[MIS11-06] Overview of IODP Exp. 376: hydrothermal systems and submarine eruption processes of Brothers volcano, Kermadec Arc
Keywords:IODP, submarine volcanism, hydrothermal
Recovered core material consists primarily of dacitic volcaniclastics (breccia) and lavas, affected by pervasive and complex alteration. We show that the extent of alteration reflects primary lithological porosity and the contrasting spatial and temporal contributions of seawater, hydrothermal fluid and magmatic fluid. Our findings suggest a two-step model for the origins of metal-rich volcanogenic massive sulphide deposits that is linked to caldera formation (de Ronde et al, 2019). In this model, initial hydrothermal activity of the pre-caldera volcano is dominated by magmatic gases and hypersaline brines. The gases mix with seawater as they ascend to the seafloor, while the dense hypersaline brines remain in the subsurface. Following caldera collapse, seawater is able to infiltrate the volcano through fault-controlled permeability, where it interacts with wall rock and the sequestered hypersaline brines before finally transporting their associated metals back to the seafloor where it forms Cu-Zn-Au-rich chimneys at the caldera rim. This two-step process may be common at submarine arc volcanoes that host volcanogenic massive sulphide deposits, and provides a mechanism for efficiently concentrating mineralisation at or near the seafloor. Future work will focus on identifying the volcanic eruption processes that are able to produce a submarine caldera at water depths of more than 1300 m, where hydrostatic pressure may modify eruption styles by limiting the amount of degassing and bubble growth that is possible during magma ascent.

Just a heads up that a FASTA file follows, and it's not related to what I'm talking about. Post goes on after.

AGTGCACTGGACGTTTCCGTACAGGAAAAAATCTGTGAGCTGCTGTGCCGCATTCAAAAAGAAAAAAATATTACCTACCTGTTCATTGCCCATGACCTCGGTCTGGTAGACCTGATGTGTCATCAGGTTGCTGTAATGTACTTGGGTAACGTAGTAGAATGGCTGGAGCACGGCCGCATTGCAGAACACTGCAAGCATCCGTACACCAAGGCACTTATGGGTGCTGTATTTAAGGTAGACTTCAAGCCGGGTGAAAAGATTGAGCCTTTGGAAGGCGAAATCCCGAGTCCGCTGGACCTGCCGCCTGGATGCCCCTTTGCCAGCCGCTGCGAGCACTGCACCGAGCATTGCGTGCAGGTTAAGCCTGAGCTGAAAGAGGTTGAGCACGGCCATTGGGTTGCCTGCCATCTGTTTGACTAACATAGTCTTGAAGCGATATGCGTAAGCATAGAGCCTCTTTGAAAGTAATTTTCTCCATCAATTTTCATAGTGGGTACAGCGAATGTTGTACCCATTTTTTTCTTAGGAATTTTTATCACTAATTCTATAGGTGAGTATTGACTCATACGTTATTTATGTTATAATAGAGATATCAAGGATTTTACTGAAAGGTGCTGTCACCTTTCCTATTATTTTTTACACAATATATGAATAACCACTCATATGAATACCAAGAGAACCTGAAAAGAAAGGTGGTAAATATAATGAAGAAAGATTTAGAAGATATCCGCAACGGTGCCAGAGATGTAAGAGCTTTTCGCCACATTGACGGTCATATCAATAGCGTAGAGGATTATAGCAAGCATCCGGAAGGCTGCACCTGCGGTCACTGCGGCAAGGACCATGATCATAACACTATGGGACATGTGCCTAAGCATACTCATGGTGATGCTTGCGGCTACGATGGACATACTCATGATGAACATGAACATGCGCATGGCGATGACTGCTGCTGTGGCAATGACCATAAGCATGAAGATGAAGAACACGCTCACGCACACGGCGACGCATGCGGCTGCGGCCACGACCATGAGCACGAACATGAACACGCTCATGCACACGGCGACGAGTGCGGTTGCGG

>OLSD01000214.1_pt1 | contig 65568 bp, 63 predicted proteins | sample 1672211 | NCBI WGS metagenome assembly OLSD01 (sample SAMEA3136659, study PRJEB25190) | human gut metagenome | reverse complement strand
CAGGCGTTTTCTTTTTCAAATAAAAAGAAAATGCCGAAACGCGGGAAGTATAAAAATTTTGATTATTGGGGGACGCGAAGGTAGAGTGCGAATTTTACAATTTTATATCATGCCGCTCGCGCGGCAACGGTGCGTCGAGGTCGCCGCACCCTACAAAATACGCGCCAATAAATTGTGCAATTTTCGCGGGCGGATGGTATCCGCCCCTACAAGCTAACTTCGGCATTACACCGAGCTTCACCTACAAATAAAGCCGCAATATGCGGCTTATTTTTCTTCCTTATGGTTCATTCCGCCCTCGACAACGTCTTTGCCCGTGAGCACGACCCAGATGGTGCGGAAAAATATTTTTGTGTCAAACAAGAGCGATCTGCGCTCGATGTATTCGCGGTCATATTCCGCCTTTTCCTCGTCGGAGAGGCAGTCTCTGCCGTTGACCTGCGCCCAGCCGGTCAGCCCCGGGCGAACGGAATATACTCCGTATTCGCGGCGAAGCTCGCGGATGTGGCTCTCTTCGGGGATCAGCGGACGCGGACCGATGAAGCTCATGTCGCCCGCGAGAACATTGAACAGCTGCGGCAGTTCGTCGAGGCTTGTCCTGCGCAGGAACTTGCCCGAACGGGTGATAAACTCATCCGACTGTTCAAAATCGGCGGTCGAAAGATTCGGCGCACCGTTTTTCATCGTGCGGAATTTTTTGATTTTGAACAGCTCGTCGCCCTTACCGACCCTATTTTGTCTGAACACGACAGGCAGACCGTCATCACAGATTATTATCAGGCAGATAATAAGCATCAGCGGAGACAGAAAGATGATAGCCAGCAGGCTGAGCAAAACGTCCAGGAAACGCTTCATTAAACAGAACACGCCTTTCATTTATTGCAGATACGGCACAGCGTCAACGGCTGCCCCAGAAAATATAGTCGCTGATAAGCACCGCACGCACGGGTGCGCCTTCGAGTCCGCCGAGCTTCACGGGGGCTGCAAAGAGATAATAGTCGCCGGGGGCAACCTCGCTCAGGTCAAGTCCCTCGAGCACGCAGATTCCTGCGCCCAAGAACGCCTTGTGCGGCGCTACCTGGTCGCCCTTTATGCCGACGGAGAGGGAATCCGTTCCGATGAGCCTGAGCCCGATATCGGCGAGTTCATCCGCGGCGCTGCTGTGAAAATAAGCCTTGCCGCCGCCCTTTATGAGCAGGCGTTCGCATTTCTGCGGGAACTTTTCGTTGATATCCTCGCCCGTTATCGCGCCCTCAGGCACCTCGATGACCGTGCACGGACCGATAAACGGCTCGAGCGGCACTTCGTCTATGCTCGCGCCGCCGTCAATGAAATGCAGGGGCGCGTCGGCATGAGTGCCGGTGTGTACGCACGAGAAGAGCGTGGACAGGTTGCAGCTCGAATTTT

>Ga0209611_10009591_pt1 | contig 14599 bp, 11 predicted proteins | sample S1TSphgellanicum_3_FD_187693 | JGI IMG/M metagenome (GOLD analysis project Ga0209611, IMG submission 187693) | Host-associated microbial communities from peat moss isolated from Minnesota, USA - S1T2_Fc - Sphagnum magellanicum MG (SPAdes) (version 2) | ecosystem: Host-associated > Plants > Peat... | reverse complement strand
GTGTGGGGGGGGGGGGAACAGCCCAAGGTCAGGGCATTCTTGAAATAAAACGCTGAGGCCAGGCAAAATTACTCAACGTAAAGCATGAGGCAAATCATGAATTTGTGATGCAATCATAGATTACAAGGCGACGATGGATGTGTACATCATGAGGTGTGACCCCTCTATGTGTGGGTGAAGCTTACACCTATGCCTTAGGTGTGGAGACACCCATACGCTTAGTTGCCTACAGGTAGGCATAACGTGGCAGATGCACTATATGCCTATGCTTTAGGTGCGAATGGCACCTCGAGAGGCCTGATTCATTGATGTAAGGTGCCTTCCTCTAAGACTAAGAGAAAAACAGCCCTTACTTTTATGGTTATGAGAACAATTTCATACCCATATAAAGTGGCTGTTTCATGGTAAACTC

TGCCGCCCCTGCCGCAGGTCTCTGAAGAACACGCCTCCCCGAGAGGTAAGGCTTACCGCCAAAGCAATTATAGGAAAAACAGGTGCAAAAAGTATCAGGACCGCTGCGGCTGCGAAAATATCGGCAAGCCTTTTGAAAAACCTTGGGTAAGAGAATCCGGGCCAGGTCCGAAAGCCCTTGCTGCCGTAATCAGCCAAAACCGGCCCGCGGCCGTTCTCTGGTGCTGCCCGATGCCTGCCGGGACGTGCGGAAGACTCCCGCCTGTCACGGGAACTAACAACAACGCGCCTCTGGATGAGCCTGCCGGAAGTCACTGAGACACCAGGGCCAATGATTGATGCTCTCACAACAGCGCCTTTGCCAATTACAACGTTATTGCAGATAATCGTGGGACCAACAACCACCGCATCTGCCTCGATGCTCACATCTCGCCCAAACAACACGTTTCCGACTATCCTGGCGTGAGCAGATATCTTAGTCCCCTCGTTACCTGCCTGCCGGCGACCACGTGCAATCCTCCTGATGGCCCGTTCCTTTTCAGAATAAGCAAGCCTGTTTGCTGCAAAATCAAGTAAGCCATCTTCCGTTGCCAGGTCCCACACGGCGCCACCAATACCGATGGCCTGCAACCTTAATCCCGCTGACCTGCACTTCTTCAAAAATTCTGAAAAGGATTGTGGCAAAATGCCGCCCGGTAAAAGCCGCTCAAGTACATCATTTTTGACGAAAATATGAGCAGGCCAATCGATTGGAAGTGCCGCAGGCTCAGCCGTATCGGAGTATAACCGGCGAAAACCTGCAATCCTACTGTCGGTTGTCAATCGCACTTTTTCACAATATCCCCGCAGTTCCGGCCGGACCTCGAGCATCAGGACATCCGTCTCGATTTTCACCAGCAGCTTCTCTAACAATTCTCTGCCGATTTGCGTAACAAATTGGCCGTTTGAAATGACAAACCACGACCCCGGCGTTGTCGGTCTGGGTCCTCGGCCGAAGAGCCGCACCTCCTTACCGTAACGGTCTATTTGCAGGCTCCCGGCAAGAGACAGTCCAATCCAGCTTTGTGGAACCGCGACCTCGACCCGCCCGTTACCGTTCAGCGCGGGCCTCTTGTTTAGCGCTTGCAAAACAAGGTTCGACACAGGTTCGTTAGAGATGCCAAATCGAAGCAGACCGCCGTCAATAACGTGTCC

de Ronde, Humphris, Höfig, Reyes, and the IODP Expedition 376 Scientists (2019) Critical role of caldera collapse in the formation of seafloor mineralization: The case of Brothers volcano. Geology, v.47, p.762-766